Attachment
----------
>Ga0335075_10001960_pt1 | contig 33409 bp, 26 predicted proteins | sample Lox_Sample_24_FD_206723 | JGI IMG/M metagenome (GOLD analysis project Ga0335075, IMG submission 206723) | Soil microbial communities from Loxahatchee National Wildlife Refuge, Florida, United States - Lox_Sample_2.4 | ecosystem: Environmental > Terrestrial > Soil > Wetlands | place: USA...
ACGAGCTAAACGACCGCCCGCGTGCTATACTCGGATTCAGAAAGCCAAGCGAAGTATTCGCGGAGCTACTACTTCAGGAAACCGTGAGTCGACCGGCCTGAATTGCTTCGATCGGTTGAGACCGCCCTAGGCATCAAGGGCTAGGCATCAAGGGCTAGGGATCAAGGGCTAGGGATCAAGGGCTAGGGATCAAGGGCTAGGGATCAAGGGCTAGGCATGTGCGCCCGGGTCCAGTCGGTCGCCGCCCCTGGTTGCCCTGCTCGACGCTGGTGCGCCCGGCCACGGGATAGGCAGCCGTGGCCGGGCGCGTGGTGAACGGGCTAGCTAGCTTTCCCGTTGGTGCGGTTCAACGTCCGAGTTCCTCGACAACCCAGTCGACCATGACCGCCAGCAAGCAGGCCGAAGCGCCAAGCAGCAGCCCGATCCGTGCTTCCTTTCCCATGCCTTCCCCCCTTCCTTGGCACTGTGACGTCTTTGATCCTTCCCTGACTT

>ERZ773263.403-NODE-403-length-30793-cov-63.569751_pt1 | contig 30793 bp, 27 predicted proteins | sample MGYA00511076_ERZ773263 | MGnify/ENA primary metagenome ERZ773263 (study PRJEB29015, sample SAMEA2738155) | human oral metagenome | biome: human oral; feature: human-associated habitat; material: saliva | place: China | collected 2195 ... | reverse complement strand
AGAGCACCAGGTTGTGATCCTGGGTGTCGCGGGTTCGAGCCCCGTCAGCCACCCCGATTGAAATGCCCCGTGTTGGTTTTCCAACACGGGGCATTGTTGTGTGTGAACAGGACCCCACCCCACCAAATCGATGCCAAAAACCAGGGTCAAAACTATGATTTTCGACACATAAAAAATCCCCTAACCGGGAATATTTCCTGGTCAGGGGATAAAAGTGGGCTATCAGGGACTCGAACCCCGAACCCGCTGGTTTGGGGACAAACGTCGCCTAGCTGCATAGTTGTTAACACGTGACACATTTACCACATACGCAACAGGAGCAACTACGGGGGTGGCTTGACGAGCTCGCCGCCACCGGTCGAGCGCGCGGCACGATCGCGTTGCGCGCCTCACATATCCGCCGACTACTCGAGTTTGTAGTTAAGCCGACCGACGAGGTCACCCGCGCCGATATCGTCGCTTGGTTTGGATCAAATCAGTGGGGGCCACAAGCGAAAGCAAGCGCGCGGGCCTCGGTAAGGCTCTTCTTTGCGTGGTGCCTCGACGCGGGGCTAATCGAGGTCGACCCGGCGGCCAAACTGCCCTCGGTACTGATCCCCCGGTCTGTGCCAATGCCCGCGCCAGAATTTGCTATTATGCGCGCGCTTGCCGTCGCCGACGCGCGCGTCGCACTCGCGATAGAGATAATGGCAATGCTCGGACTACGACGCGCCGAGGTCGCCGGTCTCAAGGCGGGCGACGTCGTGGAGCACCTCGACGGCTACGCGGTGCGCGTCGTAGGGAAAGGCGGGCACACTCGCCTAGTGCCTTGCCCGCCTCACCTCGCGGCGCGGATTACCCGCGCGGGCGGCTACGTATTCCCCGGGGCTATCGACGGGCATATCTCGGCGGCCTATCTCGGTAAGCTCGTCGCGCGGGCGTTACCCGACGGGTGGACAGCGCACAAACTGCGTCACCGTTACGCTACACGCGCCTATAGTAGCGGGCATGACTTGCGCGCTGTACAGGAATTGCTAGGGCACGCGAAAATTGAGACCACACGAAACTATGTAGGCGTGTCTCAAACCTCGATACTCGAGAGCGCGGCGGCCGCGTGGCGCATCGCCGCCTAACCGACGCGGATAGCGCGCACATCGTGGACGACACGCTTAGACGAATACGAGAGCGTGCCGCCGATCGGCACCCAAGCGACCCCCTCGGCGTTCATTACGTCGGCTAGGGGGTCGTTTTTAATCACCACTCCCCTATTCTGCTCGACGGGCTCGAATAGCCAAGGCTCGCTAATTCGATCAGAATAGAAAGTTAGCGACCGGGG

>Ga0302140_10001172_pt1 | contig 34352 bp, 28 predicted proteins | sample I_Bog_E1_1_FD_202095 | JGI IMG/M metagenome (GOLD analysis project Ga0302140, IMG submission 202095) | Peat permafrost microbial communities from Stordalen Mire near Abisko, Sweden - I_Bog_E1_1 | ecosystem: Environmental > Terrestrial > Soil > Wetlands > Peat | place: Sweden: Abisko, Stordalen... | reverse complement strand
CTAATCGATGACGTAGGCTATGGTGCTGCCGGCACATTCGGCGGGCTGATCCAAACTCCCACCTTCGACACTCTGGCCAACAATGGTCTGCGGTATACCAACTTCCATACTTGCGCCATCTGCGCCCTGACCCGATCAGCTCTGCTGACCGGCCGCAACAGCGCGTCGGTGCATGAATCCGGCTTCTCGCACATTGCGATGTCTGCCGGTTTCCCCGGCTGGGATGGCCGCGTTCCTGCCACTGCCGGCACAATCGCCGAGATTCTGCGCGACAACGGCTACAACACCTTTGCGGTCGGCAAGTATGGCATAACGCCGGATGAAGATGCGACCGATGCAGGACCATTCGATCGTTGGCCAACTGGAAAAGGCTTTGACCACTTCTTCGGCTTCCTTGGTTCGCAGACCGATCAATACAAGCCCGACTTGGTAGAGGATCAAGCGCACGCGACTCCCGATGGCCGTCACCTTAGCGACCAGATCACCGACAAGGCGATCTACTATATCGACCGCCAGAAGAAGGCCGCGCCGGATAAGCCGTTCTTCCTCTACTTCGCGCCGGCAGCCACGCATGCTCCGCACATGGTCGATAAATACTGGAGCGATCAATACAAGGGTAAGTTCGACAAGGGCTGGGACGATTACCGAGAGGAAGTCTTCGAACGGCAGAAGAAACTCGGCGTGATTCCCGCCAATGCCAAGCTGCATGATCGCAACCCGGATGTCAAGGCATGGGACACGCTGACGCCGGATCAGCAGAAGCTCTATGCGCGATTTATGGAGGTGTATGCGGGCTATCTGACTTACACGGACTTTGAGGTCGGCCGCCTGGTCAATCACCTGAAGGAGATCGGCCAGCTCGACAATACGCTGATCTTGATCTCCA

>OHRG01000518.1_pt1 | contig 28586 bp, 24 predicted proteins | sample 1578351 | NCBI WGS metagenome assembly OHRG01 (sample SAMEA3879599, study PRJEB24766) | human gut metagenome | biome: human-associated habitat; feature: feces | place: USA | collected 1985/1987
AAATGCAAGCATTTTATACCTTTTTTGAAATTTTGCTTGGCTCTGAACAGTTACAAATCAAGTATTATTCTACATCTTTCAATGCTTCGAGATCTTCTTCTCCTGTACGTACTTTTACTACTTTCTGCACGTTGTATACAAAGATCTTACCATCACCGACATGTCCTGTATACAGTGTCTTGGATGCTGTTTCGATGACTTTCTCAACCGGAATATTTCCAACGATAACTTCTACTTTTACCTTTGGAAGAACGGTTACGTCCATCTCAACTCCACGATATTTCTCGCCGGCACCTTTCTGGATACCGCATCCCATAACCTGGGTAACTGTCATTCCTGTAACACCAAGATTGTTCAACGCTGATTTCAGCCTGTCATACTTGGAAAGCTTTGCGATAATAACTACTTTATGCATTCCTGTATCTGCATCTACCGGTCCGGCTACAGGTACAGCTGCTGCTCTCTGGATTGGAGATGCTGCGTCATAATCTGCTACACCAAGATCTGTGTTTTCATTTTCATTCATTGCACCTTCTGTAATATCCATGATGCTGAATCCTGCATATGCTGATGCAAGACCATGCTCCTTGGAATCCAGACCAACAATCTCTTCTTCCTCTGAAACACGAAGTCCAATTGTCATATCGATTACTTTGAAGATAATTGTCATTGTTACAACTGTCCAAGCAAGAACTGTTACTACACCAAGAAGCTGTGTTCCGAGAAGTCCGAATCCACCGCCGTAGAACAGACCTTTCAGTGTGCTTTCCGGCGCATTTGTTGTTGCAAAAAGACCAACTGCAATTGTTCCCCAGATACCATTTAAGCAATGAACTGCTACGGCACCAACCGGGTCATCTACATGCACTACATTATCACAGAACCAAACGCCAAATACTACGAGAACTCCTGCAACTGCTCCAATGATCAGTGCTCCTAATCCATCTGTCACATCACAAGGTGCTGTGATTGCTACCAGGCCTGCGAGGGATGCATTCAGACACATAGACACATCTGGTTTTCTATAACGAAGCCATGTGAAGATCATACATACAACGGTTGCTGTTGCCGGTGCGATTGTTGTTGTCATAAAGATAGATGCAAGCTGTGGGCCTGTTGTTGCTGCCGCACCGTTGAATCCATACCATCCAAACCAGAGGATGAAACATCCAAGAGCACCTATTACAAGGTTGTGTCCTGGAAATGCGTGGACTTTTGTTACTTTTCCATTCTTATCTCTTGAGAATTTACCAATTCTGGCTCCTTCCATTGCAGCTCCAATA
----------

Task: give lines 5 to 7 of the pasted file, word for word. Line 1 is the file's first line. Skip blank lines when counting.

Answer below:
>Ga0302140_10001172_pt1 | contig 34352 bp, 28 predicted proteins | sample I_Bog_E1_1_FD_202095 | JGI IMG/M metagenome (GOLD analysis project Ga0302140, IMG submission 202095) | Peat permafrost microbial communities from Stordalen Mire near Abisko, Sweden - I_Bog_E1_1 | ecosystem: Environmental > Terrestrial > Soil > Wetlands > Peat | place: Sweden: Abisko, Stordalen... | reverse complement strand
CTAATCGATGACGTAGGCTATGGTGCTGCCGGCACATTCGGCGGGCTGATCCAAACTCCCACCTTCGACACTCTGGCCAACAATGGTCTGCGGTATACCAACTTCCATACTTGCGCCATCTGCGCCCTGACCCGATCAGCTCTGCTGACCGGCCGCAACAGCGCGTCGGTGCATGAATCCGGCTTCTCGCACATTGCGATGTCTGCCGGTTTCCCCGGCTGGGATGGCCGCGTTCCTGCCACTGCCGGCACAATCGCCGAGATTCTGCGCGACAACGGCTACAACACCTTTGCGGTCGGCAAGTATGGCATAACGCCGGATGAAGATGCGACCGATGCAGGACCATTCGATCGTTGGCCAACTGGAAAAGGCTTTGACCACTTCTTCGGCTTCCTTGGTTCGCAGACCGATCAATACAAGCCCGACTTGGTAGAGGATCAAGCGCACGCGACTCCCGATGGCCGTCACCTTAGCGACCAGATCACCGACAAGGCGATCTACTATATCGACCGCCAGAAGAAGGCCGCGCCGGATAAGCCGTTCTTCCTCTACTTCGCGCCGGCAGCCACGCATGCTCCGCACATGGTCGATAAATACTGGAGCGATCAATACAAGGGTAAGTTCGACAAGGGCTGGGACGATTACCGAGAGGAAGTCTTCGAACGGCAGAAGAAACTCGGCGTGATTCCCGCCAATGCCAAGCTGCATGATCGCAACCCGGATGTCAAGGCATGGGACACGCTGACGCCGGATCAGCAGAAGCTCTATGCGCGATTTATGGAGGTGTATGCGGGCTATCTGACTTACACGGACTTTGAGGTCGGCCGCCTGGTCAATCACCTGAAGGAGATCGGCCAGCTCGACAATACGCTGATCTTGATCTCCA

>OHRG01000518.1_pt1 | contig 28586 bp, 24 predicted proteins | sample 1578351 | NCBI WGS metagenome assembly OHRG01 (sample SAMEA3879599, study PRJEB24766) | human gut metagenome | biome: human-associated habitat; feature: feces | place: USA | collected 1985/1987